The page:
LISTEN LIVE

illegal immigrants

panelists at a conference
Erin O'Brien

Immigration laws pushed by the Trump administration are having significant impacts on the psychological well-being of young people in America and sometimes can even lead to suicidal behavior, a researcher from the University of South Florida said.

Protesters lined up in front of U.S. Rep. Kathy Castor's office for a "Close the Camps" rally, aimed at shutting down immigration detention centers.
Ti'anna Davis / WUSF Public Media

Two prominent state senators intend to release proposals for the 2020 legislative session that would set up the Republican platform on immigration, a key issue going into next year’s election cycle.

Sen. Joe Gruters, who doubles as the chairman of the Republican Party of Florida, and Senate Judiciary Chairman David Simmons plan to file measures that illustrate different approaches to the thorny topic of immigration, the source of some of the Legislature's most heated controversies in recent years.

Protesters in Southwest Florida demonstrated Tuesday afternoon, at events in Bradenton, Cape Coral, Naples and Sarasota against the Trump administration’s treatment, detention and family separation of migrants at the U.S. southern border.  The protests were among nearly 200 similar events taking place across the country. 

Updated at 7:25 p.m. ET

President Trump is delaying immigration raids that were set to begin this weekend, saying he will give Congress two weeks to make changes to asylum law before dispatching Immigration and Customs Enforcement agents around the country to deport undocumented immigrants.

Immigration rights advocates had been preparing for the planned sweep of recently arrived migrants, which, according to sources familiar with the planned raids, were set to begin as soon as Sunday in 10 cities around the country.

The Trump administration announced Wednesday it will be drastically cutting federal aid to migrant childhood detention facilities.  The largest childhood detention facility in the United States is based in Homestead. It houses more than 2,000 children. The funding cuts mean the children will have no access to formal education, public attorneys or recess time.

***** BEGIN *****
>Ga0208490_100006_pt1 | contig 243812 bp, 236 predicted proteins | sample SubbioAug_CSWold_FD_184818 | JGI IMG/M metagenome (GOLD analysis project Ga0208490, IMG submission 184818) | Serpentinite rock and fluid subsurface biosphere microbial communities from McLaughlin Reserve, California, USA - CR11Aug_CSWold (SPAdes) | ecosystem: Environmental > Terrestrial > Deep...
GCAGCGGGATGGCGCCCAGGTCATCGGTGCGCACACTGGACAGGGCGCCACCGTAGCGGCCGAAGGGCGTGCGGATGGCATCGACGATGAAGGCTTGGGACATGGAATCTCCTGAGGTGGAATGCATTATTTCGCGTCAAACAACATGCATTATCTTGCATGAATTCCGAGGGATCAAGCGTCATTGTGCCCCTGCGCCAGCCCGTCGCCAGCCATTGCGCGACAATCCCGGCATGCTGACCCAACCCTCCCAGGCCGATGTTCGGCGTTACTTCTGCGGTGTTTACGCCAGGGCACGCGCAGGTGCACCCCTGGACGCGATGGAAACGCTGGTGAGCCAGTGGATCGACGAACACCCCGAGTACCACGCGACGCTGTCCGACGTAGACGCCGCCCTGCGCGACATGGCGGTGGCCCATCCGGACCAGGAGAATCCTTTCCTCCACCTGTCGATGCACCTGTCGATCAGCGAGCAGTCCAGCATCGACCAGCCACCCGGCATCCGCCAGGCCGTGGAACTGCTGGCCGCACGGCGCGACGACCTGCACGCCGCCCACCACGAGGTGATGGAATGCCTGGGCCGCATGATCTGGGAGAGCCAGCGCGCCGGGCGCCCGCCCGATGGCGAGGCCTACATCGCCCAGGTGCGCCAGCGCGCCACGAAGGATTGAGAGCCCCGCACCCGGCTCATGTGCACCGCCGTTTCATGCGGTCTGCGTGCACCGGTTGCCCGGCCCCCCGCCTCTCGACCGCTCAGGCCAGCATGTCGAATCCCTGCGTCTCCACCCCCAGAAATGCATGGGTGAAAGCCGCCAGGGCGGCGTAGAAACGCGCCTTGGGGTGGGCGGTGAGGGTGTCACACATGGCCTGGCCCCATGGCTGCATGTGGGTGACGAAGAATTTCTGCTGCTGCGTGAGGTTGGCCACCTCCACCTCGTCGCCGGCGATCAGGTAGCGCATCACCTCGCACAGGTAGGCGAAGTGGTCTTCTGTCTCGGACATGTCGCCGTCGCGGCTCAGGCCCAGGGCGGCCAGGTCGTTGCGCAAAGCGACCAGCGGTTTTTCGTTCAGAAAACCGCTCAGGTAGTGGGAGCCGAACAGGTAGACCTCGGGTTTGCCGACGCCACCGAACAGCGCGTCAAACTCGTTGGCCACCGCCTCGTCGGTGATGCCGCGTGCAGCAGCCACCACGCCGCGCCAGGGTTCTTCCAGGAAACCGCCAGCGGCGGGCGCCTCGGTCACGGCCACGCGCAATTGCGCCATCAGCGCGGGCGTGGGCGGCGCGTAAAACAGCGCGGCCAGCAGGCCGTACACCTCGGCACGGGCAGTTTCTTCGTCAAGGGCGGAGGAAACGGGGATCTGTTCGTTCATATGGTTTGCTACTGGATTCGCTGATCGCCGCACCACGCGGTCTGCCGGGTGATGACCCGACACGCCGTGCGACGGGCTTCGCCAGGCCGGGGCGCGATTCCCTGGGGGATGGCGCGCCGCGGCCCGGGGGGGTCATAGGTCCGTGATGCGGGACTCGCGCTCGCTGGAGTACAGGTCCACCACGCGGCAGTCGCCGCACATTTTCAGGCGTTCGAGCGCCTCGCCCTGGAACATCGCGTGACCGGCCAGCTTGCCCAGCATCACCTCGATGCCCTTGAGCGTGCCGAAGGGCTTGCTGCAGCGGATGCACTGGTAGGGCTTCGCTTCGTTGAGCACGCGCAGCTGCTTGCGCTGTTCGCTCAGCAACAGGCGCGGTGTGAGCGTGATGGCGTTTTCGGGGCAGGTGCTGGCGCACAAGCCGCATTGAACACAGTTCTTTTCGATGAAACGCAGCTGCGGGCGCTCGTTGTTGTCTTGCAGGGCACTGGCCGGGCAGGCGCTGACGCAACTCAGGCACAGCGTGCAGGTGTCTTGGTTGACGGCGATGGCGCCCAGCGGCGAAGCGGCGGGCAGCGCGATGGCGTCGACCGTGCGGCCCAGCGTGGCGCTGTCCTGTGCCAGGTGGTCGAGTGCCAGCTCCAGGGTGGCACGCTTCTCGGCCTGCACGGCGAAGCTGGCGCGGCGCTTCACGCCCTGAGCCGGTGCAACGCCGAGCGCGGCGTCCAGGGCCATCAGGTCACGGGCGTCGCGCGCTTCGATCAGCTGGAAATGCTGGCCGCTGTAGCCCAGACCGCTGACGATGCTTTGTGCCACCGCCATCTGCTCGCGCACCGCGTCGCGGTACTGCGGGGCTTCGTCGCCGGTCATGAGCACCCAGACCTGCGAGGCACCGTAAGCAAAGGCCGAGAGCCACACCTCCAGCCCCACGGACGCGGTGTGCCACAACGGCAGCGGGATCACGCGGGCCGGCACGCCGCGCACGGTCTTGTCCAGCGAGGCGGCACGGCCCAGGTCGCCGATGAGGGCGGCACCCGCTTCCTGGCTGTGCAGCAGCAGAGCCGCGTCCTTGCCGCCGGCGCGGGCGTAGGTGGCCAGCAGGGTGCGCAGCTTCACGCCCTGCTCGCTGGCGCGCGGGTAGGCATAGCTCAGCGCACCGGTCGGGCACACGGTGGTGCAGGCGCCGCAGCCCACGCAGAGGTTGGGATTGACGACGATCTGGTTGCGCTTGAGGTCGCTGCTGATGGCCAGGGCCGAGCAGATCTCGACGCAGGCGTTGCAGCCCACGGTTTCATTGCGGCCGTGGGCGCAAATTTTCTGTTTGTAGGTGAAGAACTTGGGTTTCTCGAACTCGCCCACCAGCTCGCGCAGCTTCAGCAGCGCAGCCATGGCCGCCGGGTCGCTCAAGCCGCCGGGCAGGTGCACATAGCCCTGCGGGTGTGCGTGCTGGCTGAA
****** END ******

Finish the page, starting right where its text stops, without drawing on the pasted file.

In January, Border Patrol agents walked up to a ramshackle old building on the outskirts of a small town in Arizona's Sonoran Desert. They found three men.

Two were Central Americans who had crossed the border illegally. The third was an American — a university lecturer and humanitarian activist named Scott Warren.

Warren was arrested and ultimately charged with two federal criminal counts of harboring illegal migrants and one count of conspiracy to harbor and transport them. Warren has pleaded not guilty.

The Trump administration has released its plan for reuniting children who have been separated from their parents as a result of the president's "zero tolerance" immigration policy, but in a fact sheet issued on Saturday, it provided no timeline for when those reunifications will happen.

Hundreds of protesters representing 23 advocacy groups rallied on Saturday against the Trump administration’s family separation policies at a Homestead detention center for children who crossed the Southern U.S. border.

Chants of “Hey, Trump, leave the kids alone!” remained steady throughout the protest, even when it began to rain heavily. Many of those leading chants were children themselves.

The number of legal immigrants from Latin American nations who access public health services and enroll in federally subsidized insurance plans has dipped substantially since President Donald Trump took office, many of them fearing their information could be used to identify and deport relatives living in the U.S. illegally, according to health advocates across the country.

At age 31, Nixon Arias cut a profile similar to many unauthorized immigrants in the United States. A native of Honduras, he had been in the country for more than a decade and had worked off and on for a landscaping company for nine years. The money he earned went to building a future for his family in Pensacola, Fla. His Facebook page was filled with photos of fishing and other moments with his three boys, ages 3, 7 and 8.

But in November 2013, that life began to unravel.

Legislation by a St. Augustine lawmaker targeting illegal immigrants convicted of certain crimes in Florida barely made it out of a senate committee Tuesday.

The Supreme Court deadlocked when it considered whether President Obama had the authority to shield millions of immigrants from deportation.

The 4-4 tie — announced in a single sentence by the court — deals a major blow to the president and leaves in place a lower court ruling that put his plan on hold.

The total number of immigrants living in the United States illegally hasn't changed much since 2009, but where they are choosing to settle, according to a new report from the nonprofit Pew Research Center.

'Undocumented' Immigrant Tuition Bill Passes Key Senate Committee

Apr 1, 2014

Allowing illegal - or undocumented - immigrants to pay in-state tuition rates cleared what was expected to be a major hurdle in the Senate, with the Judiciary Committee giving overwhelming approval Tuesday to the election-year proposal that has divided Republicans.

After impassioned pleas on both sides of the issue, the committee signed off on the proposal (SB 1400), a top priority of House Speaker Will Weatherford, in a 7-2 vote.